Hobbit 3D Causes Motion Sickness, Alan Moore’s New Nemo, Star Trek: Into Darkness Trailer and Hemingway’s Stolen Suitcase | Geeky Friday

Not only is The Hobbit’s near three-hour running time a butt-buster, but according to several press reports, the cutting edge 3D is making some audience members sick to their stomachs. Director Peter Jackson shot the film at the unusually high speed of 48 frames per second, twice the standard 24 fps. This increased speed in the 3D format apparently induced motion sickness as well as headaches in certain audience members during the film’s New Zealand premier.

The Daily Mail reports that U.K.’s Sunday Times quoted one Ringaling who flew to New Zealand from Australia for the November 28 world premiere as saying, “My eyes cannot take everything in, it’s dizzying, now I have a migraine.” Another fan tweeted: “It works for the big snowy mountains, but in close-ups the pictures strobes. I left loving the movie but feeling sick.”

Most viewers will be unaffected, but if you’ve previously experienced any physical discomfort with 3D, see the 2D version instead—or bring Dramamine. And whatever you do, don’t cram one of Denny’s Hobbit-themed meals down your gullet before seeing the film, or you may end up tossing your Hobbit Hole Breakfast or Ring Burger (no wonder the Tolkien estate is suing everybody) onto your lap.

Honestly, the countless hordes that loved Rings are so hot for this film that audience members could drop dead when the end credits roll and there’d still be a line to get in stretching to the equator. Barfo Baggins rules!

Nemo Resurfaces
Devotees of the eclectic Alan Moore and Kevin O’Neill’s League of Extraordinary Gentleman will be thrilled to know that they are returning to that series—kinda—with next February’s release of Nemo: Heart of Ice. The 56-page full-color hardcover graphic novel (ISBN 9781603092746. $14.95) will be copublished by Top Shelf & Knockabout. Here’s the description—note there are spoilers!!!

“It’s 1925, 15 long years since Janni Dakkar first tried to escape the legacy of her dying science-pirate father, only to accept her destiny as the new Nemo, captain of the legendary Nautilus. Now, tired of her unending spree of plunder and destruction, Janni launches a grand expedition to surpass her father’s greatest failure: the exploration of Antarctica. Hot on her frozen trail are a trio of genius inventors, hired by an influential publishing tycoon to retrieve the plundered valuables of an African queen. It’s a deadly race to the bottom of the world—an uncharted land of wonder and horror where time is broken and the mountains bring madness. Jules Verne meets H.P. Lovecraft in the unforgettable final showdown, lost in the living, beating, and appallingly inhuman Heart of Ice.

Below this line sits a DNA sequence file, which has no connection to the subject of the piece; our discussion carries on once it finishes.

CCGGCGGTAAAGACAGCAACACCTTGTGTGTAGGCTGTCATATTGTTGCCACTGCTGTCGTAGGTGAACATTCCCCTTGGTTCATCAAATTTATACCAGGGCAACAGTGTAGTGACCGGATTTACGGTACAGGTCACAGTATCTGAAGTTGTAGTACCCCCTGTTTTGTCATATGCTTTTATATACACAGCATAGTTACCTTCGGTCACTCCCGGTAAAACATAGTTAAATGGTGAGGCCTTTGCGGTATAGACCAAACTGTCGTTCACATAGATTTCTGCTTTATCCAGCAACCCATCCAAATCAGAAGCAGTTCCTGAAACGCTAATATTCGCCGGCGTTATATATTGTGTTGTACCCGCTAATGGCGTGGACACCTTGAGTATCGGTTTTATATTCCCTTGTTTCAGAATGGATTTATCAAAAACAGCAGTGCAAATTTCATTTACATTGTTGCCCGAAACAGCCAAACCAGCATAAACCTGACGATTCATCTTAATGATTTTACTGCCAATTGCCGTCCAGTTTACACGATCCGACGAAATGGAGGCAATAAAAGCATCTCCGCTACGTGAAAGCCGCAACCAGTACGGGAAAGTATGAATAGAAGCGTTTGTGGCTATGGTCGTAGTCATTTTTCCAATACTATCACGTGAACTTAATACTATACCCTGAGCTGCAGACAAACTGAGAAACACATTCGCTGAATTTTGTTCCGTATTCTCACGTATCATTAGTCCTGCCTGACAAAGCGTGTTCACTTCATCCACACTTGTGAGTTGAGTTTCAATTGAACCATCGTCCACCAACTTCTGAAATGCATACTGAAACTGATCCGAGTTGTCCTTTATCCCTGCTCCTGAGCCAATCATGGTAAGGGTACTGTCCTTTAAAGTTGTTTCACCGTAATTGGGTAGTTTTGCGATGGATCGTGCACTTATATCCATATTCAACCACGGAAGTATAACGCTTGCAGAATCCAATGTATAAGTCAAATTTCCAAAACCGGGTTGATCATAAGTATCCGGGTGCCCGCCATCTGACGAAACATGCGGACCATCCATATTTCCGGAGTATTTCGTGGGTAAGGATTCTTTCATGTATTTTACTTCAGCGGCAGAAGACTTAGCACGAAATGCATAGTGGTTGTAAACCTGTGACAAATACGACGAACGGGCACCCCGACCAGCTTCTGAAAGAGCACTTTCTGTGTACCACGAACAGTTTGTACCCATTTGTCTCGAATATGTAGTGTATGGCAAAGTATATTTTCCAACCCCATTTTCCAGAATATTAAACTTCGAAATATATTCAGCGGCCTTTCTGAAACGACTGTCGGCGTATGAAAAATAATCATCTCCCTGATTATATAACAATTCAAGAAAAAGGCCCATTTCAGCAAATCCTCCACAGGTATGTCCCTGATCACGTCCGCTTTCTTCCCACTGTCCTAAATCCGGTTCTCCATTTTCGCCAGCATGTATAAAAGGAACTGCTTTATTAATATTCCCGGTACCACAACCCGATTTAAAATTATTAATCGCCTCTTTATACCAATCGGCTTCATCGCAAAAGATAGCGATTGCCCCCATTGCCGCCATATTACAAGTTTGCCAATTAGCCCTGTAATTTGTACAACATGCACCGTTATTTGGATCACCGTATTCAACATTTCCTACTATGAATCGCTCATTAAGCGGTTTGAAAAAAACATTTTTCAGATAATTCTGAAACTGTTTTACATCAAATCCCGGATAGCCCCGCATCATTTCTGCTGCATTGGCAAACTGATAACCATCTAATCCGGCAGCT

Boldly Into Darkness
The trailer for Into Darkness, next year’s installation in the Star Trek reboot, has hit the web. The effects look fab, so cross your fingers that this is more than space fluff.

A Poke in the Eye
Here’s another piece of many people’s childhoods going down the crapper: The Huffington Post reports that Topps Inc., which owns Bazooka Gum, plans on eliminating the comics featuring Bazooka Joe, Mort, and the gang that appears inside the wrapper and replace them with puzzles and brain teasers. The comics were dreadful and no one has ever figured out why Joe only has one eye or why the neck of Mort’s sweater covers half his face, but come on! The gum still is as hard as concrete and has enough sugar to give a rhino a rush, so it’s not like dropping the comics is likely to boost business. Corporate tomfoolery.

Always Check Your Luggage
As November was rolling into December last week, and I hadn’t advanced the calendar, I forgot to mention that it was the 90th anniversary of Hadley Hemingway’s suitcase being swiped at the Gare de Lyon station in Paris as she was waiting for a train to Switzerland to meet her husband for some skiing. It wouldn’t be significant except for the fact that inside the luggage with her clothes were all the manuscripts (including the carbons) for Ernesto’s unpublished stories—YIKES!

When she told him, he took the first train back to Paris and tore up their apartment looking in vain for other copies. One MS had fallen behind a dresser and was salvaged. Although innocent, she couldn’t have done anything worse if she had stabbed him. It was the beginning of the end of their marriage. My guess is—and it’s nothing more—that he rewrote the stories and the world hasn’t been denied Hemingway shorts because of some cheap crook. He said that he didn’t, but I’ve always assumed he was lying since he liked to be dramatic.

GF birthday wishes to Joseph Conrad (Dec. 3 1857) and Willa Cather (Dec. 7, 1873). Lastly, Mozart, in the throes of finishing his great requiem mass, died December 5, 1791. His last words to his assistant supposedly were, “I told you I was writing this for myself.” Also on December 5, that black shadow over our nation known as Prohibition ended in 1933. And a moment of silence for all those killed at Pearl Harbor 71 years ago.

So, this weekend, pour yourself a drink, listen to Mozart, chew gum, and read Hemingway. But, as always, get your geek on, baby!


Michael Rogers About Michael Rogers

Michael Rogers (mrogers@mediasourceinc.com) is Media Editor, Library Journal and Managing Editor of LJ Reviews.